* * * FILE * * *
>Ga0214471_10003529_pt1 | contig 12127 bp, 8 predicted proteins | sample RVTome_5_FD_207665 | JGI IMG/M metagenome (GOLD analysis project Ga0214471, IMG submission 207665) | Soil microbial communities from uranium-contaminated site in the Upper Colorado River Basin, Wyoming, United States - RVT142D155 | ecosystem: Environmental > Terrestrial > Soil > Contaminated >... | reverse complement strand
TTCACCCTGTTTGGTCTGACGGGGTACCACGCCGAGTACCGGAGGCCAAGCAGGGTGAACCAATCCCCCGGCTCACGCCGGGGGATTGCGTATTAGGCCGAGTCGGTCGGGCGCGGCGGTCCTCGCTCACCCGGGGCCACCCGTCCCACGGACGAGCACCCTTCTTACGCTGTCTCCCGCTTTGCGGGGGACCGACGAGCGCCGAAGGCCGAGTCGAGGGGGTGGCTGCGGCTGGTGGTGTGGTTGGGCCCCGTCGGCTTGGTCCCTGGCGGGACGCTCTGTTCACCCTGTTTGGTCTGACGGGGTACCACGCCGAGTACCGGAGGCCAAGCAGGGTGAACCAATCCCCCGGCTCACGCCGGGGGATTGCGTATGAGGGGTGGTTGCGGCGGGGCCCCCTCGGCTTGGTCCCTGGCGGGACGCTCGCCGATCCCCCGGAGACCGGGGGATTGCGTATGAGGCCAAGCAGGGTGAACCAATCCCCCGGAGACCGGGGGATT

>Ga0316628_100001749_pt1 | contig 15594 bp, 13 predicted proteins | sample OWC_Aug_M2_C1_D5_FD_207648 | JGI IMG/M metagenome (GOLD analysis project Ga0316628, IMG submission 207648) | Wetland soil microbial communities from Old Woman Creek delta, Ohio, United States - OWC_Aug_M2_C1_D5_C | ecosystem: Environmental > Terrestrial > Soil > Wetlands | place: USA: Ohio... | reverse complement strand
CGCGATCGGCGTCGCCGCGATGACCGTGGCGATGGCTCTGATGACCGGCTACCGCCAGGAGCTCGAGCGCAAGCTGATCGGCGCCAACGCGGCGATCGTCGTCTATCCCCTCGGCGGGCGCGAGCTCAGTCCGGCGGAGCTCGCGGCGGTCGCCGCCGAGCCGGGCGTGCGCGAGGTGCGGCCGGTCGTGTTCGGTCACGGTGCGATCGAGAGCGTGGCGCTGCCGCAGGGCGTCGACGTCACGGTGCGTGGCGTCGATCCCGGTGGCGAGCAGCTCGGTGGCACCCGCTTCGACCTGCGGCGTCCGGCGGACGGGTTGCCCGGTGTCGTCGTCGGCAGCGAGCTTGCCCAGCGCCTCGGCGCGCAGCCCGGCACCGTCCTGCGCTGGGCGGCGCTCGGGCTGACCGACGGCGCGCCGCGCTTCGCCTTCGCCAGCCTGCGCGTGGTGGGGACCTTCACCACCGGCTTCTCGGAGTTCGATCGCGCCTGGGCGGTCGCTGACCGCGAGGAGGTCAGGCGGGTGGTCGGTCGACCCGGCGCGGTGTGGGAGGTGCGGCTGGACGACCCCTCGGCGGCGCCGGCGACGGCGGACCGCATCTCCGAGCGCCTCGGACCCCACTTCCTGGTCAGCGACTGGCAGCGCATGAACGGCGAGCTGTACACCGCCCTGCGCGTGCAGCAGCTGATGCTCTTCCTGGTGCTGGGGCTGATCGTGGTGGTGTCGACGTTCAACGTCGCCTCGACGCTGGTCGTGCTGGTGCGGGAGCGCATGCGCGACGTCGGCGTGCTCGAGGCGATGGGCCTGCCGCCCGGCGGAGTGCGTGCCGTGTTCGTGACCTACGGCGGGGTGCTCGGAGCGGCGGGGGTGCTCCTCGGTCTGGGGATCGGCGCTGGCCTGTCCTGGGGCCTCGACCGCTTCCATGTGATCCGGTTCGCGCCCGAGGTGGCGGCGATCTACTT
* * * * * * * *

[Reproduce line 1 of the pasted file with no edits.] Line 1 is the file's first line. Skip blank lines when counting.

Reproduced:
>Ga0214471_10003529_pt1 | contig 12127 bp, 8 predicted proteins | sample RVTome_5_FD_207665 | JGI IMG/M metagenome (GOLD analysis project Ga0214471, IMG submission 207665) | Soil microbial communities from uranium-contaminated site in the Upper Colorado River Basin, Wyoming, United States - RVT142D155 | ecosystem: Environmental > Terrestrial > Soil > Contaminated >... | reverse complement strand